Back then, scientists knew little about the virus. However, by 1919, the flu pandemic had come to an end as those who were more susceptible to it had died, while those who survived developed immunity to the virus.

In the present day, we are armed with various forms of technology to counteract the virus, with therapeutics, contact tracing tools to control its spread, and even the promise of a vaccine, but we remain in the same game, said Dr van Wyhe.

He added: "As long as living things continue to evolve and change, we will always have to be on our guard for new mutations that come along the way".

On evolution & the Galapagos Islands

Evolution refers to the way things change over time. During one of his voyages on the HMS Beagle ship, Darwin visited the Galapagos Islands, an archipelago comprising 13 main islands and many smaller ones.

He theorised that these species likely migrated from South America to these remote islands in the Galapagos archipelago, and over time, they adapted to the unique environment of each island, and evolved into new species.

Here are four unique types of animal species native to the Galapagos Islands:


A small Galapagos ground finch (Geospiza fuliginosa) on Pinta Island, Galapagos. PHOTO: RUBEN HELENO

• A diagram of the four beaks has been commonly used in textbooks to show the finches' evolution into different types of species.

• Their different types of beaks are said to be adapted so that they can consume different types of food. For instance, fruit-eating finches have parrot-like beaks, whereas finches that eat insects have narrow beaks.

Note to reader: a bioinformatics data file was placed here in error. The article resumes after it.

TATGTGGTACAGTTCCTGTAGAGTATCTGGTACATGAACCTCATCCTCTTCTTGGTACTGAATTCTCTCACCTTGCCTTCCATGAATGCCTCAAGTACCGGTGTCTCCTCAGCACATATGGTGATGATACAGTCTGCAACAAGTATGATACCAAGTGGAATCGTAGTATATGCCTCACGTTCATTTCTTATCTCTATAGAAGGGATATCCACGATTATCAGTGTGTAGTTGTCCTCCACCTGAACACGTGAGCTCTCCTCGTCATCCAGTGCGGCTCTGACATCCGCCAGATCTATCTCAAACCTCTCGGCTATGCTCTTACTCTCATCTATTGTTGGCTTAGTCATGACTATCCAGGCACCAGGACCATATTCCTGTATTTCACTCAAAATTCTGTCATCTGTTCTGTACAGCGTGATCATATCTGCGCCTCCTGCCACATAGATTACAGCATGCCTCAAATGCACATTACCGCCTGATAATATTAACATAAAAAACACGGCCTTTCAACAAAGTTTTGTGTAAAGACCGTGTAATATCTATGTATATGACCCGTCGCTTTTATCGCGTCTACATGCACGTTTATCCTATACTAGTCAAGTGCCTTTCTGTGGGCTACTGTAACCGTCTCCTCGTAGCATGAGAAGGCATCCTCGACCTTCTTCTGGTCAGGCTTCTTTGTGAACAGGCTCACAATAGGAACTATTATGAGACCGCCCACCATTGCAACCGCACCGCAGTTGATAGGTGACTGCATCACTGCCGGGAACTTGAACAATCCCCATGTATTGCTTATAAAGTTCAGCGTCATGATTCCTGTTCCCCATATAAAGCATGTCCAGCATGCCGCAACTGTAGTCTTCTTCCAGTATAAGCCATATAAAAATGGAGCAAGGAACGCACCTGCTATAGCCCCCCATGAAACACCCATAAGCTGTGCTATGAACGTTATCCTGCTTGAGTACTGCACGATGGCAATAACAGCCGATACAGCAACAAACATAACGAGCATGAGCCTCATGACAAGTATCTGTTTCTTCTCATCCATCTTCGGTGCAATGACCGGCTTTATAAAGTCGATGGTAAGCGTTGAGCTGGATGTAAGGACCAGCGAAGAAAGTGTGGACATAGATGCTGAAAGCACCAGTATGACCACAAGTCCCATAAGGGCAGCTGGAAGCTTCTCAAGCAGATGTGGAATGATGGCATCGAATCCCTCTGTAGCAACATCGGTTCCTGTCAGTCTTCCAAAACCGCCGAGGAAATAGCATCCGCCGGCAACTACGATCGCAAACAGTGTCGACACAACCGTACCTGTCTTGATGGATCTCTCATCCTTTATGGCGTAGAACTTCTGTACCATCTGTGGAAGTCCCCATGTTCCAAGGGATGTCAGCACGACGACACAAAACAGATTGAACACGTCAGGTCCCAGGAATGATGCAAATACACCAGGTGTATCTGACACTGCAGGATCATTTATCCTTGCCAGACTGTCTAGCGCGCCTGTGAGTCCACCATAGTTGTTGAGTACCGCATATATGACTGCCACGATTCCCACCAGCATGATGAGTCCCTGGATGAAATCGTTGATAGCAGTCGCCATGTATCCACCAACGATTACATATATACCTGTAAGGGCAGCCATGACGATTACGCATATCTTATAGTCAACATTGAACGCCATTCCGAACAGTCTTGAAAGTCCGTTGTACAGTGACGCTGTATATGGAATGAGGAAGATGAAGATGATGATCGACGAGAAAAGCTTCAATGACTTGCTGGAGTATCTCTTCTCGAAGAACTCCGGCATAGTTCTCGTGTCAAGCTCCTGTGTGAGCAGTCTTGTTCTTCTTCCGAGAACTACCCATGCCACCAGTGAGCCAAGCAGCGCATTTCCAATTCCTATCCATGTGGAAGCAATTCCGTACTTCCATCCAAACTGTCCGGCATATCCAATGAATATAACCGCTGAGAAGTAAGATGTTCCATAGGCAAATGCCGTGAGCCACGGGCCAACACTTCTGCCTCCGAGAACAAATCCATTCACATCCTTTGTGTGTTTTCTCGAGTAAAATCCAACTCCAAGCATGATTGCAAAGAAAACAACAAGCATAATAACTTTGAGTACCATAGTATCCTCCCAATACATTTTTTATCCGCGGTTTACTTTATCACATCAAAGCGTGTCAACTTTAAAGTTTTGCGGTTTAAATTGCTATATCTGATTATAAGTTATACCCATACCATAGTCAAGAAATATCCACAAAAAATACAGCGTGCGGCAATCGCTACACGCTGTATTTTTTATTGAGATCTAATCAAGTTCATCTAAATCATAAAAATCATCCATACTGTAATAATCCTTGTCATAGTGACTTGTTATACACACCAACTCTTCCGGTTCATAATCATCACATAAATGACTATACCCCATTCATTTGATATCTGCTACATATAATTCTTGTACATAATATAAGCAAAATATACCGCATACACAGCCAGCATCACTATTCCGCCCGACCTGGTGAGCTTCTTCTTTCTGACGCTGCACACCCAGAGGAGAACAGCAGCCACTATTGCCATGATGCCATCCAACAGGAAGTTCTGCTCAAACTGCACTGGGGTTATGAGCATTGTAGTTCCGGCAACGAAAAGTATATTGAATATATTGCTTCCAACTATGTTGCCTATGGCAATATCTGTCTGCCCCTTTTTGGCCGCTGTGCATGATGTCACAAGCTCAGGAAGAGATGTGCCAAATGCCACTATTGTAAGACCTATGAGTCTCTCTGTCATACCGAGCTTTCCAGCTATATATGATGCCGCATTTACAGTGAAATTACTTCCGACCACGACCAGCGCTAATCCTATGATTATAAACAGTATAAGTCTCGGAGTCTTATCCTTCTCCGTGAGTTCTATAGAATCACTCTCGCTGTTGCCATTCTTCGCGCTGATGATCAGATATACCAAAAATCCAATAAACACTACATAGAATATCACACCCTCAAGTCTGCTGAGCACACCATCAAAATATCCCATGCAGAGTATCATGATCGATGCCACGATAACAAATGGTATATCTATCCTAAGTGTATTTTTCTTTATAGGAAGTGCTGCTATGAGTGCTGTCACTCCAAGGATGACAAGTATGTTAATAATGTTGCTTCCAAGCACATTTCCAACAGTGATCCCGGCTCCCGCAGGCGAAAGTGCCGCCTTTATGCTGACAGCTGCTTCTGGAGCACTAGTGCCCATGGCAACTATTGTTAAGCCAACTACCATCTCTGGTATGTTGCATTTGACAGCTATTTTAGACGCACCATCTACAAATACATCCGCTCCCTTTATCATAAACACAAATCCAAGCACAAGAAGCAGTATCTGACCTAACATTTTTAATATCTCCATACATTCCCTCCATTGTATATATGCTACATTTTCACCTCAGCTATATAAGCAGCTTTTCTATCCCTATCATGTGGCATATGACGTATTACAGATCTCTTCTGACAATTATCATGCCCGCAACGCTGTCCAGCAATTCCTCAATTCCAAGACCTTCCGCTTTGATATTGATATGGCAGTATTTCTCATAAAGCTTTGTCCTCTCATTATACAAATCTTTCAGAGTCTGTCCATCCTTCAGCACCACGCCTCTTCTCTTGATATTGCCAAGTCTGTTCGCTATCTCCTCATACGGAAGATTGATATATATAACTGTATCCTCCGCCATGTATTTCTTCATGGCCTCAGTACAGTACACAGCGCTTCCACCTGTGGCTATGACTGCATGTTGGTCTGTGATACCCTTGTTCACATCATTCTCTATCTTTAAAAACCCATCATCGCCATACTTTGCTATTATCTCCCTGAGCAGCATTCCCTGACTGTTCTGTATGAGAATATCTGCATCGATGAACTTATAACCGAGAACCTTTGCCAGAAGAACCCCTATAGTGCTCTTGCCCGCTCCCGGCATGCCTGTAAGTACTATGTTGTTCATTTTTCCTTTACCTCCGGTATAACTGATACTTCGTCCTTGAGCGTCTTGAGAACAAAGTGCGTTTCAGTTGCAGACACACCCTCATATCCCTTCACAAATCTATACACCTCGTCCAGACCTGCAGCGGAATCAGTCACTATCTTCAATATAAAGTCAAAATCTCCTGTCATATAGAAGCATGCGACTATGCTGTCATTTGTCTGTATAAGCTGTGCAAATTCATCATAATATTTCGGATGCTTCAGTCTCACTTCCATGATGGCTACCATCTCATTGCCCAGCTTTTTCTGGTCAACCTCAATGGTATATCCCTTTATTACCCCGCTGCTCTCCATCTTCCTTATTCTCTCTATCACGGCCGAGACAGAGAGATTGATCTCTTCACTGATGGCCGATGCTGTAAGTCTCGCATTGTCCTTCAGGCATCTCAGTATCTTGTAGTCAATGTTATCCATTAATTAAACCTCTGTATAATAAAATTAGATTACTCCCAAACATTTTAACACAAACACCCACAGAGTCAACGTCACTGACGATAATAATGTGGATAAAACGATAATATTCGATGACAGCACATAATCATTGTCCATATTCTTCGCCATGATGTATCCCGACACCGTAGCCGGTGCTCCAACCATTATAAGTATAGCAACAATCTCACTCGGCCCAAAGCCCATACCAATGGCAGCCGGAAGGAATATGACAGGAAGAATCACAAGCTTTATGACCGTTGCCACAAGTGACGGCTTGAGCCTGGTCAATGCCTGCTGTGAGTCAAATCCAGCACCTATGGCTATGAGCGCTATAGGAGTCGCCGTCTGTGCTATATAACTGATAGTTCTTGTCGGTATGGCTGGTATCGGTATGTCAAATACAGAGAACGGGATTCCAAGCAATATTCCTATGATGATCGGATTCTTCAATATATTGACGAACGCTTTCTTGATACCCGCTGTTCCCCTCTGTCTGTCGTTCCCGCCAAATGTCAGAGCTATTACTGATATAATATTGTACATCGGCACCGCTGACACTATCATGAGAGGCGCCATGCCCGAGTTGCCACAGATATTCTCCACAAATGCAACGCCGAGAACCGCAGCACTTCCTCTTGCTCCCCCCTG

• Many had the misconception that this sighting helped Darwin explain evolution, but it was in fact British biologist David Lack who discovered this in the 1940s.

• He drew upon Darwin's theory of evolution and named his book Darwin's Finches, which explains the confusion.


A Floreana mockingbird (Mimus trifasciatus) on Champion island, Galapagos. PHOTO: RUBEN HELENO

• The three species of mockingbirds that Darwin collected from three different islands in the Galapagos gave him his "eureka" moment.

• He realised that each of the birds, though they belonged to the same genus, Mimus, had variations in their characteristics, such as the birds from each of the islands sporting feathers of a different colour.


Male (top) and female Galapagos marine iguanas. PHOTO: MARTIN WIKELSKI

• There are two types of iguanas in the Galapagos, the land and marine iguanas. Marine iguanas are the only modern lizards that can forage in the sea, and are adapted to survive on scarce food on the islands.

• They are able to scrape algae off rocks, and use their large claws to grip the rocky seafloor.


Many subspecies of Galapagos tortoises are now endangered. PHOTO: JAMES P. GIBBS

• The famed Galapagos tortoise, Chelonoidis nigra, is one of the largest tortoises in the world, weighing up to 220kg.

• However, its shell size and shape vary across populations. For instance on islands with dry lowlands, the tortoises are smaller, with "saddleback" shells and long necks, which help them reach for vegetation that grows above ground.


Join ST's Telegram channel and get the latest breaking news delivered to you.